WWII U.S. M3A1 Grease Gun
M3A1 Video !
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In very good working condition. Appears unfired. Is the latest new type cartridge version. Heavyweight. Includes: Copy of original instructions, 30rd magazine, 5x Hudson.45ACP blowback cartridges, in very good condition, No original box.
Functions, field-strips like the real thing!
Made in the 1990's. Internally in very good condition, appears unfired. Externally has had custom aged paint finish to give it a used WWII look. Rear site partly broke (please see photos above) Works great!
This is the heavyweight version. Has nice weight and feel. Works great!!
PFC Primer caps: €11.00 / £8.50 per box
(1 box = 100 PFC caps) These are needed to make the bang and smoke!
Extra cartridges: €2.85 / £2.10 each (in stock)
.45ACP Lightweight/ Mild kick blowback cartridges: €3.80 / £3.20 each (reusable / takes 1x PFC primer cap).
These are a new design / light weight. Less than half the weight a standard cartridge and internally built for maximum force giving more kickback and power from a lighter more powerful cartridge over a standard cartridge.
Spare magazines: €27.55 / £19.95 each (in stock)
Eight real look / size .45ACP Blowback cartridges: €28.85 / £21.95
Look like real bullets with .45 markings (great for display) but can also be fired in your M3A1 Grease Gun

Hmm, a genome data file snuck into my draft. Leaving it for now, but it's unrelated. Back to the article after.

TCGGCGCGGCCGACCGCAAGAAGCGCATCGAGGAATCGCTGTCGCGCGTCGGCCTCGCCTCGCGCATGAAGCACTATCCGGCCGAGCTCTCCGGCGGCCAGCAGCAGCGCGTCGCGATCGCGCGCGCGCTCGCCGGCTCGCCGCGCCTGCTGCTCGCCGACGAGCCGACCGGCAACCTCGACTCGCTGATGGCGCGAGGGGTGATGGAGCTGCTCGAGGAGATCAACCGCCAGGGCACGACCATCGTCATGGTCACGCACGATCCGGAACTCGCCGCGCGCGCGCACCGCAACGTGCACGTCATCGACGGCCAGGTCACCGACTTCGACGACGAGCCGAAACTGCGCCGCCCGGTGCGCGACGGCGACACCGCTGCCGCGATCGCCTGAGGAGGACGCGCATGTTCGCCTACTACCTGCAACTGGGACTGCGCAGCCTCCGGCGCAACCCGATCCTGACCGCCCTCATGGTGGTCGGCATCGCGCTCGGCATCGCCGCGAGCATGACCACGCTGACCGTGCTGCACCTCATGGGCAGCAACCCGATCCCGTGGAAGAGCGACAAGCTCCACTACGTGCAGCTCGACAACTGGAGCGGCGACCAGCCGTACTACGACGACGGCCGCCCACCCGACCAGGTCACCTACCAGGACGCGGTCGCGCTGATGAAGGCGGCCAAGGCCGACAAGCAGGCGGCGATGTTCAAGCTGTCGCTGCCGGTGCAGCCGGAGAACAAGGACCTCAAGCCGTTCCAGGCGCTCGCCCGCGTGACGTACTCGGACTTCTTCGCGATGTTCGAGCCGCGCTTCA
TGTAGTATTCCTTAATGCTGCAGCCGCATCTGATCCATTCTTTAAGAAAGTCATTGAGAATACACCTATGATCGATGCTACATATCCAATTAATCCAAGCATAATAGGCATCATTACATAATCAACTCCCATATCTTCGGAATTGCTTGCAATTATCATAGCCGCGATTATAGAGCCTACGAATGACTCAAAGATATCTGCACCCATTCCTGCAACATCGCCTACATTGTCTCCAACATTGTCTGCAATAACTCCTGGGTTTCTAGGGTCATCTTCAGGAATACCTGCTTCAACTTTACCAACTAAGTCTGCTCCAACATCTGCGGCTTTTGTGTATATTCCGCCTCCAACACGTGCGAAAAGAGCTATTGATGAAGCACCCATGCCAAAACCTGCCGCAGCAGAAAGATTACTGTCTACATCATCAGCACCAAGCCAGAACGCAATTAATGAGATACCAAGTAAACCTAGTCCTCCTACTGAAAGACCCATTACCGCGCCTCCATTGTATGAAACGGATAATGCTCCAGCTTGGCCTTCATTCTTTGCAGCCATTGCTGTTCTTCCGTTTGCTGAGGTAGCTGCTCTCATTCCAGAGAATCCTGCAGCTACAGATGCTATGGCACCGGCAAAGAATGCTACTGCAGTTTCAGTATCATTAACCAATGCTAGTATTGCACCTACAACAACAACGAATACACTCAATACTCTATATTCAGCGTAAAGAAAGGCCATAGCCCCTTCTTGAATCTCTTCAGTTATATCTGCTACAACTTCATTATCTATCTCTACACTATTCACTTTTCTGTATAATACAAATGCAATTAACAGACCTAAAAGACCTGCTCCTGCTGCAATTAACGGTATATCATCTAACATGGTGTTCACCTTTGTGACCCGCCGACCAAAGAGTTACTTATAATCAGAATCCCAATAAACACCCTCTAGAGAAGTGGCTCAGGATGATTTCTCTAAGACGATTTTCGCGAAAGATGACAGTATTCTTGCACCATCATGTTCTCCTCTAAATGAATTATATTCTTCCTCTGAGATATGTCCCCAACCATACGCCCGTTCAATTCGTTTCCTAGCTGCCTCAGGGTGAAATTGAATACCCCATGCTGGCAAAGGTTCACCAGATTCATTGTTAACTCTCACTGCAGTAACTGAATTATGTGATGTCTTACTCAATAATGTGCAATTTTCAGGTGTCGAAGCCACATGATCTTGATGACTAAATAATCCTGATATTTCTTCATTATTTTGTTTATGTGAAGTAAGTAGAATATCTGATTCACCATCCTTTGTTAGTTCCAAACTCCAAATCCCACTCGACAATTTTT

Eight real look / size .45ACP Dummy Bullets: €28.85 / £21.95
Look like real bullets with .45ACP markings (great for display)
Plastic ammo container for .45ACP (real looks or blowback). Keep your ammo neatly stored : (Holds 50rds)
The M3 was a blow back submachine originally fielded in December 1942. It could only be fired on fully-automatic.
The M3 submachine gun, also known as Grease gun, was developed as a cheaper war-time alternative to famous Thompson M1 and M1928 submachine guns.
M3 and M3A1 were developed and manufactured by General Motors Corp. M3 was introduced in 1942, and simplified M3A1 was introduced in 1944
In M3A1 the designers removed cocking handle assembly (it was prone to
malfunctions) and replaced it with simple finger hole in the bolt body,
accessible through enlarged ejection window. Also, M3A1's were able to be
converted to use 9mm Luger rounds by replacing the barrel, bolt, and installing
the magazine adaptor to use British Sten magazines. Both M3 and M3A1 fired from
the open bolt.
The weapon's compact size makes it ideal for use inside tanks, and it remains an issue weapon even today
The M3A1 was used during World War II ,Korea and Vietnam.
Following World War II, the role of submachine guns was greatly diminished with the introduction of assault rifles and light portable machine guns.
Submachine guns are still used by Special Forces, air crews, armoured vehicles, counter-terrorist units, and naval personnel.
M3A1 in action during WWII